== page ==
Friday, 15 September 2017
Across the world, women have a four or five times better chance of reaching the age of 100 than men. Why?
Part 2 of the Daily Mail's serialisation of Secrets of the Centenarians (Reaktion)
Thursday, 14 September 2017
How do you live to 100? A big piece from today's 'Daily Mail' based on my new book 'Secrets of the Centenarians' (Reaktion). Part two tomorrow!
Sunday, 10 September 2017
First there was Harvey (see my blog of Sept 4). Now we have Irma, and soon there will be Jose. Hurricane Irma is the fiercest Atlantic tropical storm in a decade. It has caused more than 30 deaths across a number of Caribbean islands, including Barbuda which is now said to be ‘barely habitable’. Next in its path is Florida.
But the deadliest Atlantic hurricane of all remains the Great Hurricane of 1780, which made landfall in Barbados on 10 October. Most buildings were destroyed or severely damaged and ‘a luxuriant fertile island’ turned into ‘the dreariest winter.’ The number killed was put at 4,500.
Next the storm moved on to St Lucia, where only two houses survived in the port city of Castries. Five Royal Navy ships that had been fighting in the American War of Independence were sunk and nine others severely damaged. The island’s death toll was estimated at 6,000.
On St Vincent, more than 580 out of 600 houses at Kingstown were destroyed. At Grenada, 19 Dutch ships were sunk, while off Martinique, 4,000 French sailors were drowned, and perhaps 9,000 people lost their lives on the island. The total death toll from the storm was put at around 30,000.
For the full story, see Storm: Nature and Culture (Reaktion Books).
Wednesday, 6 September 2017
As members of the EU, we are able to trade freely in the richest market in the world. We can travel to, study in, work in, and retire to 27 fairly nearby democratic countries.
But not only that. The UK has special bespoke deals on a whole host of things – we are not in the euro, we are not in the Schengen area. We get a discount on the sum we should be paying into the EU, we have special opt outs in the areas of fundamental rights and freedom, security and justice, etc. In other words, we are ‘HAVING OUR CAKE AND EATING IT’.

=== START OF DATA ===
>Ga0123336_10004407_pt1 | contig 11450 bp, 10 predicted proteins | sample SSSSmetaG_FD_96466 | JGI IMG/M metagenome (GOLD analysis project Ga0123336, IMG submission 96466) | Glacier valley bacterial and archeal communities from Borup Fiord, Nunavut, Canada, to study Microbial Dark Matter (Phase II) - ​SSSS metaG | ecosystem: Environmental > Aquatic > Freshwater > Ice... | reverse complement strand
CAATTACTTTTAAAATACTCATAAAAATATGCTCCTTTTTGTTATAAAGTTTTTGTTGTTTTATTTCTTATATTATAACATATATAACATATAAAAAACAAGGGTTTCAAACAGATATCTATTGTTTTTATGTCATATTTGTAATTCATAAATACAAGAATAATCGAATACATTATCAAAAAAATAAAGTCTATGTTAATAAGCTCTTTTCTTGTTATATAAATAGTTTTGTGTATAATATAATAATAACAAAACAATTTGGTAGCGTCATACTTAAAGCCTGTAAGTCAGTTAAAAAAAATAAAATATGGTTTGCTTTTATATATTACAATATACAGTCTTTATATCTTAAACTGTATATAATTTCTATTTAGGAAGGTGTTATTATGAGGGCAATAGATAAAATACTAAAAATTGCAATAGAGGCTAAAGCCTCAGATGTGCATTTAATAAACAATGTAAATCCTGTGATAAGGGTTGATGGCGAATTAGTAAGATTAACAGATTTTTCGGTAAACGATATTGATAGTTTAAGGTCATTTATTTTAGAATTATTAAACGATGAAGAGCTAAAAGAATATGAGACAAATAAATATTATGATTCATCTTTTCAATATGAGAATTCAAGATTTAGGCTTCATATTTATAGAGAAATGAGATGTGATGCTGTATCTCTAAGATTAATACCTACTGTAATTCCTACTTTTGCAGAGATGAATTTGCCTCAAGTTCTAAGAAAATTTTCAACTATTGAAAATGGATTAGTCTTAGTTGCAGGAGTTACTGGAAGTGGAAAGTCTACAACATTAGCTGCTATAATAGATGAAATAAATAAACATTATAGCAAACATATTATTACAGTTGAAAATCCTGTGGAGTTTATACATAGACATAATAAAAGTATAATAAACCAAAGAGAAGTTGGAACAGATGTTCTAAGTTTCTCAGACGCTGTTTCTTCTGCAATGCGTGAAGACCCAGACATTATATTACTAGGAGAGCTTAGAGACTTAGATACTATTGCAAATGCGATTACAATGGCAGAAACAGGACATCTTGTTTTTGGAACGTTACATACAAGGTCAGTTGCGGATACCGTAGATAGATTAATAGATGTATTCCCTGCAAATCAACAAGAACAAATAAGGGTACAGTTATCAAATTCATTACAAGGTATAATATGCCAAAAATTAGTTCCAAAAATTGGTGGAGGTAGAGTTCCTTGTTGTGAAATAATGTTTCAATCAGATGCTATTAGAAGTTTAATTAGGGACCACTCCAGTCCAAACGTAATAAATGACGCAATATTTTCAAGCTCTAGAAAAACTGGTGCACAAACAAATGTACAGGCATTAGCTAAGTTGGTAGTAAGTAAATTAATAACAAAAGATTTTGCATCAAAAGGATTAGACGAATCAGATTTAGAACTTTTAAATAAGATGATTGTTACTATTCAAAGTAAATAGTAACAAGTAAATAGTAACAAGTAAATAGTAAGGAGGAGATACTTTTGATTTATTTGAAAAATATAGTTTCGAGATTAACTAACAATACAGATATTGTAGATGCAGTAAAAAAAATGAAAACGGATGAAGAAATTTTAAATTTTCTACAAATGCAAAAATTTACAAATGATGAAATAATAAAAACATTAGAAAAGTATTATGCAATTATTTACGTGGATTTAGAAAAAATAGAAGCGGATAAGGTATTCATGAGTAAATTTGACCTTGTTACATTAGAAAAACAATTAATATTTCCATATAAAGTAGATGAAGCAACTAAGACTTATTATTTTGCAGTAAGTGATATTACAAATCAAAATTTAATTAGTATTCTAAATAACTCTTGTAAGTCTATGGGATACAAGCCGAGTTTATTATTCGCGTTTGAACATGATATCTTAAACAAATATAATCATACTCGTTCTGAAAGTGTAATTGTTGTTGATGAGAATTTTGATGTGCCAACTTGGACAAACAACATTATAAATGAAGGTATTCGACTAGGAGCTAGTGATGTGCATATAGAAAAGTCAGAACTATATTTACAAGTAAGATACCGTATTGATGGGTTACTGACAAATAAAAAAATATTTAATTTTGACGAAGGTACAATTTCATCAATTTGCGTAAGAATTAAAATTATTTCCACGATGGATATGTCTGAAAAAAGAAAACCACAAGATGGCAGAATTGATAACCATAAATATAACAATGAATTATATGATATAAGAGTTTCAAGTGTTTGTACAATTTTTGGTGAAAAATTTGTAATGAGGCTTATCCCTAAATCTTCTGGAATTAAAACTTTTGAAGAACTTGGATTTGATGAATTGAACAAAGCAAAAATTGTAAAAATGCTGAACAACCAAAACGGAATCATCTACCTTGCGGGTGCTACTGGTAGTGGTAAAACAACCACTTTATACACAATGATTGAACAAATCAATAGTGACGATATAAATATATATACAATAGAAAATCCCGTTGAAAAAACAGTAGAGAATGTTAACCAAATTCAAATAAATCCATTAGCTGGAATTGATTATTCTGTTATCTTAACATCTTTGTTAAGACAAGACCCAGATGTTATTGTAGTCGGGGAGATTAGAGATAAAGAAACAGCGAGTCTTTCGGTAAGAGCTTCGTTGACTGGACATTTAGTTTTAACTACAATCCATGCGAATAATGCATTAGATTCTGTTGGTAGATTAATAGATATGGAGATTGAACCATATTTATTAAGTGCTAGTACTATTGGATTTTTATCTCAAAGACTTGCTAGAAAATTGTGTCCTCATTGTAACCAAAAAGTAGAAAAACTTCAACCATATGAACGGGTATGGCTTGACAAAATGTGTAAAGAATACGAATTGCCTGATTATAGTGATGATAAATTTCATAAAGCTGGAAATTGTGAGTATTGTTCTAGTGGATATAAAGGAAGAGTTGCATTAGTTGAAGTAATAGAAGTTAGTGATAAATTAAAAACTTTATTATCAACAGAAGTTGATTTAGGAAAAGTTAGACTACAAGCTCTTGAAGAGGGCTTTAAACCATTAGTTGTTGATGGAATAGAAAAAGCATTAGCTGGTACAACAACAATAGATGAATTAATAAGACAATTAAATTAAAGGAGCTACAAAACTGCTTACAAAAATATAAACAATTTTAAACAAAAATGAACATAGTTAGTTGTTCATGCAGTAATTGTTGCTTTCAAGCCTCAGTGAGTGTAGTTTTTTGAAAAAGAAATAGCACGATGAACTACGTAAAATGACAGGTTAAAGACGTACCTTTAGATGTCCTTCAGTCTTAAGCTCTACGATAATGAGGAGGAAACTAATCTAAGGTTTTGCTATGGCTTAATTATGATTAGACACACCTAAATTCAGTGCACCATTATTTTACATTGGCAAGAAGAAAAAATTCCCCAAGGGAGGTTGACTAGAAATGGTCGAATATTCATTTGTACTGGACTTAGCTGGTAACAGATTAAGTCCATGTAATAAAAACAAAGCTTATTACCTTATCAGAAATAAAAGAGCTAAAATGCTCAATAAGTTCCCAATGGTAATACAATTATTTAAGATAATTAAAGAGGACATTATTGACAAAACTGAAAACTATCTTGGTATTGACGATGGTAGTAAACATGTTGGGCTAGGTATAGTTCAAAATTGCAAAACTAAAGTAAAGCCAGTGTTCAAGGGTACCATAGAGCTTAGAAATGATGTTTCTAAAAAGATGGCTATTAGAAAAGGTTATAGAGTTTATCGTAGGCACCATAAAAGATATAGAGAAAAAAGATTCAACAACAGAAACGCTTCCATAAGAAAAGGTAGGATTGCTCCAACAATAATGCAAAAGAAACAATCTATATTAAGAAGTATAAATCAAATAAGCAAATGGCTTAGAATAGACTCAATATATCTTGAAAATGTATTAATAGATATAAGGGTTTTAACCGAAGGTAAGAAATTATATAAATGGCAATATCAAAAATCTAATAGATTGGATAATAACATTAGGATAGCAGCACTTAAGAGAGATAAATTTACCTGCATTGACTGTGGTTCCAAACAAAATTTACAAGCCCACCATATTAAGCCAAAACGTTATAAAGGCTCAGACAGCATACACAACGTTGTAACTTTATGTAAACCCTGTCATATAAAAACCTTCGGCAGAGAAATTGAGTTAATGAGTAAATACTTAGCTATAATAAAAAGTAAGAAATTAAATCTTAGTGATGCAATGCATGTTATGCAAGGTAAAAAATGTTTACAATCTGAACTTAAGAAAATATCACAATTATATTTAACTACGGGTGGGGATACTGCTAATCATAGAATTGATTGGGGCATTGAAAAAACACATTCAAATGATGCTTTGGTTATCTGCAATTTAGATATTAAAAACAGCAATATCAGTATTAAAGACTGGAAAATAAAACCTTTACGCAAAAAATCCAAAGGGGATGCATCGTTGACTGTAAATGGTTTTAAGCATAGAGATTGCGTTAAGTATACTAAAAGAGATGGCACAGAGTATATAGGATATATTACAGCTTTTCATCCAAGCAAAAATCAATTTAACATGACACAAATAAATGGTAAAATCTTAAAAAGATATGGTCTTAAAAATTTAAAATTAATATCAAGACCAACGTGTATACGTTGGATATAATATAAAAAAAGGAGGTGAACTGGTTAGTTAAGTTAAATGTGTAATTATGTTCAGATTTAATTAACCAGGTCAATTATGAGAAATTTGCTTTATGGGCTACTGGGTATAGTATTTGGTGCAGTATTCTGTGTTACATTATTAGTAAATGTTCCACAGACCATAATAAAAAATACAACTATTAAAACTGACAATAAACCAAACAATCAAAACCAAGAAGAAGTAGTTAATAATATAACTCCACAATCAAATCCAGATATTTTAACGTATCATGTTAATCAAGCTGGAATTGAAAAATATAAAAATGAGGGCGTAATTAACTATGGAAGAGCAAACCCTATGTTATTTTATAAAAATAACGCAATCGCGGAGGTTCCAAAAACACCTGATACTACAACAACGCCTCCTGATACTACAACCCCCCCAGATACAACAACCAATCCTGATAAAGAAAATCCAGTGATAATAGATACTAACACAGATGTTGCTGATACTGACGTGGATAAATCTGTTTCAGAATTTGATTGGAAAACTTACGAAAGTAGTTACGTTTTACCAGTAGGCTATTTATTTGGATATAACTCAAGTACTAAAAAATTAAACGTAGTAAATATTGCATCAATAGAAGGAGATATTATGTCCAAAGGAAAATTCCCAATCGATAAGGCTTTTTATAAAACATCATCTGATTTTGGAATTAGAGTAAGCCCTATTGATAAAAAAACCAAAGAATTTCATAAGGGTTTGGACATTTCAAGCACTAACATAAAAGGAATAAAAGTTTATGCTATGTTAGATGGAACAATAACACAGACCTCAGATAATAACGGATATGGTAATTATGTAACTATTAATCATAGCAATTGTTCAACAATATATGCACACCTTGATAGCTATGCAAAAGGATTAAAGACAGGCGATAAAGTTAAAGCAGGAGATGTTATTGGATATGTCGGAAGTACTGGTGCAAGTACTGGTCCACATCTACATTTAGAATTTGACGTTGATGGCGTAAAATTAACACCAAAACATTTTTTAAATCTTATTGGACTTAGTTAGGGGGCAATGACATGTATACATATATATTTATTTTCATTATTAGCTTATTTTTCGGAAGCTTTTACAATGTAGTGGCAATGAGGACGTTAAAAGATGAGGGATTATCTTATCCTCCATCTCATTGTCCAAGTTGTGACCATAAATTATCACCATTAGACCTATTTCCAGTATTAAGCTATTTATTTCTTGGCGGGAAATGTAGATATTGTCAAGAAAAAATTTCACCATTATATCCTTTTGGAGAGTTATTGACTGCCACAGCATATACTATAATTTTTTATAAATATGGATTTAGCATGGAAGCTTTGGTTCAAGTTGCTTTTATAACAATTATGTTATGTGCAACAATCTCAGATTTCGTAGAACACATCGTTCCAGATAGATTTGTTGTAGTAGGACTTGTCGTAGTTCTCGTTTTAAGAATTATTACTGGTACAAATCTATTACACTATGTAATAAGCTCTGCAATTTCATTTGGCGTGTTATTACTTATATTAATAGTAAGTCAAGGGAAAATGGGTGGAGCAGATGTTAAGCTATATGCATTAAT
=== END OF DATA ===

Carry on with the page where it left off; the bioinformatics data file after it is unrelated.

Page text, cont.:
But Theresa May and the Brexiters plan to throw away this unbelievably good deal. Instead, they are demanding all sorts of impossible arrangements like being in the Single Market without Freedom of Movement or leaving the Customs Union but having ‘frictionless trade’.
To the (confected on the part of the better-informed) outrage of the Brexit fanatics, the EU has made clear on numerous occasions that none of this is going to happen, but still the UK has no plan B.
*Thanks to Elkhart Public Library, Indiana for this mention for my book - 'Disaster!' https://myepl.org/epl/index.php/39525/
Monday, 4 September 2017
In my book, Storm: Nature and Culture (Reaktion), I discuss a number of ways in which a tropical storm can cause catastrophic damage.
The one usually focused on is the power of the winds, but in addition there is the way sea levels rise because of low air pressure, making flooding more devastating. And then there is heavy rainfall. This has been the biggest problem with Hurricane Harvey, which has been drenching Texas and Louisiana.
During the course of 4 days, some areas suffered more than 40 inches of rain, making Harvey the wettest tropical storm on record to hit the continental United States. At least 47 people have been killed, and 43,000 have had to be housed in temporary shelters. The storm has also been blamed for one death in Guyana.
Brock Long, director of the Federal Emergency Management Agency (FEMA), has described it as the worst disaster in the history of Texas, with damage being estimated at anything up to $190 billion.
Tuesday, 29 August 2017
Not so long ago, the main interest of the Tory Party was winning elections. And they were rather good at it, so that of the first 50 years of my life, 39 were lived under Conservative governments. Their next (and closely related) big interest was running the economy efficiently.
In that Tory party, Theresa May, who called a completely unnecessary election and threw away a parliamentary majority, would not have lasted five minutes. But the modern Tory party seems quite uninterested in the economy or winning elections. Indeed, the only Conservative leader who has won one in the last 25 years was dumped barely a year later.
So in this new Tory party, expect to see Theresa May stay on for at least another couple of years. She has a crucial job – scapegoat. The vast majority of Tory MPs (including, I suspect, a number of those shouting loudly for Brexit) know that leaving the EU will be a disaster. So it is vital that May stays in office until Brexit is completed and all doubt about its disastrous consequences dispelled. Then she can be blamed for the disaster and cast aside, so that a new leader can fight the next general election.
But there is another reason why May is likely to stay. At the moment, It would be hard to prevent any Tory leadership election from turning into open war between supporters of moderate and extreme Brexit. But once we have left the EU, the question of how damaging a Brexit we choose will have been resolved, and with a bit of luck there will seem to be no point re-fighting old battles.
Whether any of this will save the Tories is another matter. With Labour finally threatening to show some common sense, Brexit is likely to be seen increasingly as a Conservative project. And the unprecedented incompetence with which it is being executed could do permanent damage to the Tory brand.